Weldon's latest book, RHODE ISLAND BLUES, takes Sophia, a
34-year-old film editor whose aging grandmother has decided to go
into a nursing home and follows her on the strange odyssey she
makes as she learns more and more about her family life. When
grandmother Felicity calls her to the decidedly unglamorous shores
of Rhode Island due to illness, Sophia leaves behind her exciting
if a little empty life in the London film world and comes to
America. An unsuspecting traveler, she meets up with some pretty
strange situations when she gets here.
This is Weldon's 36th book --- yes, that's right, 36.
She isn't that old yet so she has been working very hard. But in
recent years, she has been unable to match the temper and tenacity
of her book THE LIFE AND LOVES OF A SHE-DEVIL, known on this shore
for a rather ill-fated movie adaptation. The book, full of piss and
vinegar, as they say, showed Weldon's exacted commitment to writing
about women's lives in a viscerally honest and imaginative way.
RHODE ISLAND BLUES tries to follow in that path but, ultimately,
doesn't succeed quite as well.
The story of the woman and her grandmother is very
uncomplicated --- but the endless cast of supporting characters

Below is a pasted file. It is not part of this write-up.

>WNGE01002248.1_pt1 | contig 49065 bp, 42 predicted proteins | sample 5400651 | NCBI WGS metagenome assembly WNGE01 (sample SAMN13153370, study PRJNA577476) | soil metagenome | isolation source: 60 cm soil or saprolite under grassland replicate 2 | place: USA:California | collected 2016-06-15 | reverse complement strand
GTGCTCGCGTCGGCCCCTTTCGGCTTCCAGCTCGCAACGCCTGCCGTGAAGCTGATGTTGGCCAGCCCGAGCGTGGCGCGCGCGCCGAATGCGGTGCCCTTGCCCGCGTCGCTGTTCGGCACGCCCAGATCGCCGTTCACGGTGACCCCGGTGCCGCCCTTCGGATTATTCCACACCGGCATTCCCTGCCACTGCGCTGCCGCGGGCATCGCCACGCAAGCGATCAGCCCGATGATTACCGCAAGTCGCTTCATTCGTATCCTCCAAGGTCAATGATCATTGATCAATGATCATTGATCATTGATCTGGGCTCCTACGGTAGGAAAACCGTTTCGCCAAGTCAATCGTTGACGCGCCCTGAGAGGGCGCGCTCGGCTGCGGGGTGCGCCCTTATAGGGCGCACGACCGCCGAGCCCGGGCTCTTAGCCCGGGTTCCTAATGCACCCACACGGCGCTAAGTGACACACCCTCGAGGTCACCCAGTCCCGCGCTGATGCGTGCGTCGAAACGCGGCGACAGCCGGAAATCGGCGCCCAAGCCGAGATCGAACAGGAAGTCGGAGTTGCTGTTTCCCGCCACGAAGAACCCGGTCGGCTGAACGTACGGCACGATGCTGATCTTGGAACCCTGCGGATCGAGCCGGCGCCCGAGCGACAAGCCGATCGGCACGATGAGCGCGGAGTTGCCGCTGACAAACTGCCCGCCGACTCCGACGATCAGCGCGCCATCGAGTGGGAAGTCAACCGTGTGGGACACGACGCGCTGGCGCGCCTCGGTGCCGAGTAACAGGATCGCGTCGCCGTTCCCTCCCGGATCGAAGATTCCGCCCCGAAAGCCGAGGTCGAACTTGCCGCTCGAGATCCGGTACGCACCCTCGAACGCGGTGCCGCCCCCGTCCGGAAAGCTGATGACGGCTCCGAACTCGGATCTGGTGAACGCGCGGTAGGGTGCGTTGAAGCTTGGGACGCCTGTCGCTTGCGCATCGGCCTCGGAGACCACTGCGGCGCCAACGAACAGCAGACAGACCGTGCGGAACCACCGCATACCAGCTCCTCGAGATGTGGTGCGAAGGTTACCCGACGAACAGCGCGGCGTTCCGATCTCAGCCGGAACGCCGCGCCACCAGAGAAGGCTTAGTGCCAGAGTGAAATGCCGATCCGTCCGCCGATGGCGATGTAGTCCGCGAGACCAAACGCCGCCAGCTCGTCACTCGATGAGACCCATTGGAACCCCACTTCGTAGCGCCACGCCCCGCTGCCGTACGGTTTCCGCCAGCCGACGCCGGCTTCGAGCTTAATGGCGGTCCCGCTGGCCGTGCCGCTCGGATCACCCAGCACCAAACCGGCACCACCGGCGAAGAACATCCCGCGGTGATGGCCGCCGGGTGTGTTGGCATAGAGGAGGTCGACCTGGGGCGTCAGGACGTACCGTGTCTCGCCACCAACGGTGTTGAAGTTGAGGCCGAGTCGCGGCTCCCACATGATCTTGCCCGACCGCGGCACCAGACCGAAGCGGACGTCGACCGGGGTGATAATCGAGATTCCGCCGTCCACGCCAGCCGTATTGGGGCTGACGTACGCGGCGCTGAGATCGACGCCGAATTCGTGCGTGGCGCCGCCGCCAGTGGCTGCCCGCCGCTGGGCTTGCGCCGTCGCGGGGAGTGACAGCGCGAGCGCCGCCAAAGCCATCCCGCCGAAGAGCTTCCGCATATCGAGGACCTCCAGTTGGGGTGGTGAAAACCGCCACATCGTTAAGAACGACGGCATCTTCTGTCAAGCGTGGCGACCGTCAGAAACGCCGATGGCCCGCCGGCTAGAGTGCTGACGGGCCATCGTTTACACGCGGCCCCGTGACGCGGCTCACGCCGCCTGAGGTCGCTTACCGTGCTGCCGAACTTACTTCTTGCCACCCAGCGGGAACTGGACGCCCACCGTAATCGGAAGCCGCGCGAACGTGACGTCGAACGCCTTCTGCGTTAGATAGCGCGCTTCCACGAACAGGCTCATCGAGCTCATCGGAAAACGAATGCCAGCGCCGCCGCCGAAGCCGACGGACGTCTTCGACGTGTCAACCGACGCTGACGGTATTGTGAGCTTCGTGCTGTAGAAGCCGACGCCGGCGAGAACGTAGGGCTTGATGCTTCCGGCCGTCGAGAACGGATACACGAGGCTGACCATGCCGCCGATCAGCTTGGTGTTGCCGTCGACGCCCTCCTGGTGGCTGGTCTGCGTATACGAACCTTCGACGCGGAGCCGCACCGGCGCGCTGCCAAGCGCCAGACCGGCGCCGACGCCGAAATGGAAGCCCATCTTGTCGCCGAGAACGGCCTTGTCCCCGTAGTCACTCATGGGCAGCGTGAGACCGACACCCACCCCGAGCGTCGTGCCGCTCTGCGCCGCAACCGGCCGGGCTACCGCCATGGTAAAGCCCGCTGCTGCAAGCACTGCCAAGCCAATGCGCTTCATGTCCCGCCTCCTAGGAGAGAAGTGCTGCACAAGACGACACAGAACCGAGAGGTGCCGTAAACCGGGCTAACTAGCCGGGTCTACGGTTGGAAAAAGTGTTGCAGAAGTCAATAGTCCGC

becomes too dense, too difficult to follow after a while. Weldon
writes in these intense little snippets, and it takes forever for
her to get through one person's story so that something else can
happen. It's an unfortunate, burdensome approach --- the main story
calls for simpler statements. Particularly when you find out that
there has been child molestation in the family history, just one of
the many obstacles Sophia must hurdle if she wishes to maintain a
little bit of her family legacy.
Some of the side stories are particularly gruesome and
strange --- like the one about the nurse in charge of the old
folks' home, who not only indulges the head doctor in his bizarre
little sadomasochistic fantasies but also kills the irritating and
less profitable of the patients. Sophia's journey looks weak in
RHODE ISLAND BLUES is set in a place where Weldon doesn't
seem quite comfortable. Although there are moments of great clarity
between the grandmother and granddaughter that keep the reader
moving through the book, one is constantly looking for more of
these episodes and less of the side stories. Hopefully, next time
around, Weldon will stick to the main story and we'll all be the
happier for it.
Reviewed by Jana Siciliano on January 23, 2011